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Doctoral Dissertation Announcement
Candidate: Peggy A. Mathis
Doctor of Philosophy
Department: Educational Leadership, Research and Technology
Title: Experiences of High School Principals Who Have Attained Longevity in the Position: A Phenomenology
Dr. Sue Poppink, Chair
Dr. Louann Bierlein-Palmer
Dr. Peggy Thelen
Date: Friday, October 26, 2012 10:00 a.m. to Noon
Grand Rapids Beltline Campus, Room 3009
Today’s school leaders face many challenges. There is a renewed need to look at a principal’s job satisfaction and longevity given recent trends in burnout, increased accountability, and a shortage of qualified candidates. There are conflicting demands on high school principals’ time and capacity. These leaders still have the traditional responsibilities of ensuring a safe environment, managing a budget, and maintaining discipline. Higher expectations for student success have brought with them an increase in school program expectations (DiPaola & Tschannen-Moran, 2003).
The job of the principal has changed throughout the years (DiPaola & Tschannen-Moran, 2003; White-Smith & White, 2009). The shift from manager to instructional leader, along with an increase in responsibilities has made the job more challenging (Goodwin, Cunningham, & Childress, 2003). Research also shows that not as many educators aspire to the position of high school principal and when they do become a building leader, they tend not to stay for an extended length of time (Gajda & Militello, 2008).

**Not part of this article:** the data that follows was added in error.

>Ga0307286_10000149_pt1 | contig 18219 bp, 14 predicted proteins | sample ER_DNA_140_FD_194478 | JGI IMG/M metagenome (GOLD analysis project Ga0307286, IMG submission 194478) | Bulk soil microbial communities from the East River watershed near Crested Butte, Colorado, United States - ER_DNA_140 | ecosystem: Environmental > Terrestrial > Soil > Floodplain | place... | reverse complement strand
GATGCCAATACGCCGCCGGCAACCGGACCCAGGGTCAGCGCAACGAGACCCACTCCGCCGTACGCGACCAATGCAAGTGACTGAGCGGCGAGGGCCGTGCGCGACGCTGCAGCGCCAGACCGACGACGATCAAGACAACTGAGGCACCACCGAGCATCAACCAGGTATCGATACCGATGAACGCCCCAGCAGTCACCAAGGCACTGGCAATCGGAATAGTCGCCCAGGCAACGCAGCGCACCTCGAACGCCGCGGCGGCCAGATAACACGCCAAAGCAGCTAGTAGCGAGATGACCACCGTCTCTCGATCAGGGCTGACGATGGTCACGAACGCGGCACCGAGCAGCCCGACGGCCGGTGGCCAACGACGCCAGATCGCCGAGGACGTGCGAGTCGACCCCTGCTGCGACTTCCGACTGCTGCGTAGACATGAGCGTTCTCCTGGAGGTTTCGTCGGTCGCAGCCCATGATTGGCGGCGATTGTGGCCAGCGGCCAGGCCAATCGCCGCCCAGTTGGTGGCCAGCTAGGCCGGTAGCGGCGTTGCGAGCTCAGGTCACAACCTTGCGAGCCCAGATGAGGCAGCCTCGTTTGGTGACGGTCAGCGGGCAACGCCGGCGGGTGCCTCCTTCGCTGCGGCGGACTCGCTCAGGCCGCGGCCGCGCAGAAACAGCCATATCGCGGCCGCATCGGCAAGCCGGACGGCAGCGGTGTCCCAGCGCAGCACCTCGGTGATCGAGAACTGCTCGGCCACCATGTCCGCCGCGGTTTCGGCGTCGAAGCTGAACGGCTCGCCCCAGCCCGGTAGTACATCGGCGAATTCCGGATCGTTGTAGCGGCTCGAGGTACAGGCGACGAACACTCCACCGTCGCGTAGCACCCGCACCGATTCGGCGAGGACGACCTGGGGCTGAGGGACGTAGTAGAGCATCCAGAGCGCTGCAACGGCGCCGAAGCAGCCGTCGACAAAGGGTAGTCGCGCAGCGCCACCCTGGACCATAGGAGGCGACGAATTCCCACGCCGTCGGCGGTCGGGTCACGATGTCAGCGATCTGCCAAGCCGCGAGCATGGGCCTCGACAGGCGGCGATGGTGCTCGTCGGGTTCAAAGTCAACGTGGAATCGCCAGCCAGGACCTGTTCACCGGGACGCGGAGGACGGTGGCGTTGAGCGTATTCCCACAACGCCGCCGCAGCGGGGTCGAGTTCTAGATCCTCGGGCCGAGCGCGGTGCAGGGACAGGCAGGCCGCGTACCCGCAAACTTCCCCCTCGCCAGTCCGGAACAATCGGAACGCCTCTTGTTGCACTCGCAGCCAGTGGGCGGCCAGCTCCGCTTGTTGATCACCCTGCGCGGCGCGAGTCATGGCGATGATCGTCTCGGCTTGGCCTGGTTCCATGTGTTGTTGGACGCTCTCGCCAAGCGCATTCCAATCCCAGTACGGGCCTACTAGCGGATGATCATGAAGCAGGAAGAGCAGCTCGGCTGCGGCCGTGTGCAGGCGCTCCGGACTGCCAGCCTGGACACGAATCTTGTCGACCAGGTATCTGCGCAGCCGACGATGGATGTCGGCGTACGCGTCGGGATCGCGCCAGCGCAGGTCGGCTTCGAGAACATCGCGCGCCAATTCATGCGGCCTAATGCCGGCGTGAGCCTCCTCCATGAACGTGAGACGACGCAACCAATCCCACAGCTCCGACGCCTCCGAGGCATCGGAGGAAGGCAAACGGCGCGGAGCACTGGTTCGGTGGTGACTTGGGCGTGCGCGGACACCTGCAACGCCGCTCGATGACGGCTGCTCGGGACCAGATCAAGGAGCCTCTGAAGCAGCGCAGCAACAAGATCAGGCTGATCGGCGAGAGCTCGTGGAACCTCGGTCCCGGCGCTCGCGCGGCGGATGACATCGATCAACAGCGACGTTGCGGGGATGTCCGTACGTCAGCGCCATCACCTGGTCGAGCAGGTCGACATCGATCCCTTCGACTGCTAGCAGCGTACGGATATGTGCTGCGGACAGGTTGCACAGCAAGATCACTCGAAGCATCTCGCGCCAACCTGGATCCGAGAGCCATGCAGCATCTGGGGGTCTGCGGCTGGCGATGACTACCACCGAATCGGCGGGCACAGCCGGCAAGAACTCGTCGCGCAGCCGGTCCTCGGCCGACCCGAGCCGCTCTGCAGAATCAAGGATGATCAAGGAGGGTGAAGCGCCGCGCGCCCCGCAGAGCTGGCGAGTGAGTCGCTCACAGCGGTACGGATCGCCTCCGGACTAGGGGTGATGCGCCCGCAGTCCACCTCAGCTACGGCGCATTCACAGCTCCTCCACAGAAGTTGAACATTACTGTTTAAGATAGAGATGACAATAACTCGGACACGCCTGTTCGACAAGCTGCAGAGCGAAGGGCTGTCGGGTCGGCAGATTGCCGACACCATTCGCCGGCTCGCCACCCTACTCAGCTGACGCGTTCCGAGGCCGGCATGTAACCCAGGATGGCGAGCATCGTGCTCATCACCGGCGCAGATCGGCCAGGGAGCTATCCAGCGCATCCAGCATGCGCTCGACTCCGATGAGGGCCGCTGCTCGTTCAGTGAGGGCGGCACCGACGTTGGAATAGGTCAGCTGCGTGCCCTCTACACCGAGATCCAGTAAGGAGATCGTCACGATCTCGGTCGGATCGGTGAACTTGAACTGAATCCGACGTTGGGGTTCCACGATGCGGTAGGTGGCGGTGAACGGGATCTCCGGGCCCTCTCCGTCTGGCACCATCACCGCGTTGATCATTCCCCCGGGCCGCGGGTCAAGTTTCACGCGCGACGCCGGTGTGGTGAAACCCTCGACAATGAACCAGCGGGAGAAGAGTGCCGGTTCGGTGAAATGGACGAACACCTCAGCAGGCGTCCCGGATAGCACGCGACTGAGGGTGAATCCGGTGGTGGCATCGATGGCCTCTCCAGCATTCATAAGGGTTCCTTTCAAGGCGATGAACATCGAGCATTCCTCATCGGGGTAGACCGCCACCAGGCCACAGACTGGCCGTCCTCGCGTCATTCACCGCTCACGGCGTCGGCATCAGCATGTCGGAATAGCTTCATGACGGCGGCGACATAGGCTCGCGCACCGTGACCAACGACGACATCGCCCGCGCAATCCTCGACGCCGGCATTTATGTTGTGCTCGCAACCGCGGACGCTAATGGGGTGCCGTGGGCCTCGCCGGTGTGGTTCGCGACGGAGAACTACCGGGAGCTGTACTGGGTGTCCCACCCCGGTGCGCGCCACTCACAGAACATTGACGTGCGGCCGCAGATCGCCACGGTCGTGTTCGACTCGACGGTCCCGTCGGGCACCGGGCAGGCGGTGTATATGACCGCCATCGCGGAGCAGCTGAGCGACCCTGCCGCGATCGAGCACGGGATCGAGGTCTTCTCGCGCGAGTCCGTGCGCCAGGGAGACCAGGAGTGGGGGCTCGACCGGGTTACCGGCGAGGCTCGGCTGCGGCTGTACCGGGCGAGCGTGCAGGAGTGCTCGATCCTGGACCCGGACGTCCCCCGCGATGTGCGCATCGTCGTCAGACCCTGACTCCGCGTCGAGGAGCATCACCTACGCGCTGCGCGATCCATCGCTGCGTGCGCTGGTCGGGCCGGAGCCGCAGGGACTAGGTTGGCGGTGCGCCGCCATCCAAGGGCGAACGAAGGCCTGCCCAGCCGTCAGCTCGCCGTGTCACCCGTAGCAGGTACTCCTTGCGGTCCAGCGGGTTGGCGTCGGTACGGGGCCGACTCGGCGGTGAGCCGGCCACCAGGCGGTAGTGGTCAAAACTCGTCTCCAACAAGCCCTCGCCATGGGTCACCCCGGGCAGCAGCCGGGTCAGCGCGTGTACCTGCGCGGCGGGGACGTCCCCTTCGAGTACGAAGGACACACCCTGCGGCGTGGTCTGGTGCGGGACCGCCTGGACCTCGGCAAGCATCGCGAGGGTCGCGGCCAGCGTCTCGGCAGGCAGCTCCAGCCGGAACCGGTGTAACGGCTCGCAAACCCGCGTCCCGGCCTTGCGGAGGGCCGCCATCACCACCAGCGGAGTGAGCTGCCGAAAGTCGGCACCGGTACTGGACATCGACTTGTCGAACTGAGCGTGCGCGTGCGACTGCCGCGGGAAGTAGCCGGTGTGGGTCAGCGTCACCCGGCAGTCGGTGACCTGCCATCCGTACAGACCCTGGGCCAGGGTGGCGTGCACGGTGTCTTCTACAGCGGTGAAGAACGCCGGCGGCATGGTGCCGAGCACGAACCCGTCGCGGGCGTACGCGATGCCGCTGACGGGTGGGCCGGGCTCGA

This qualitative study examines the experiences of twelve Michigan high school principals who have been building principals for at least five years. This phenomenological study was designed to find out what experiences high school principals describe as contributing to or detracting from their job satisfaction as well as what factors contribute to or threaten their longevity.
Findings include that principals find satisfaction in working with and influencing students, and leading and managing change. They enjoy doing an important and challenging job. Factors that detract from satisfaction include negative adult behaviors, lack of support and trust, and the time commitment required to do the job. New findings from this study point to the fact that principals enjoy empowering others and developing leaders to help meet the challenges present in today’s educational environment. A new finding with regard to job dissatisfaction includes the fact that principals do not enjoy dealing with negative teacher and adult behaviors. Finally, multiple factors were reported as contributing to longevity in the position, some of which include school board, community, central office, staff, and collegial support.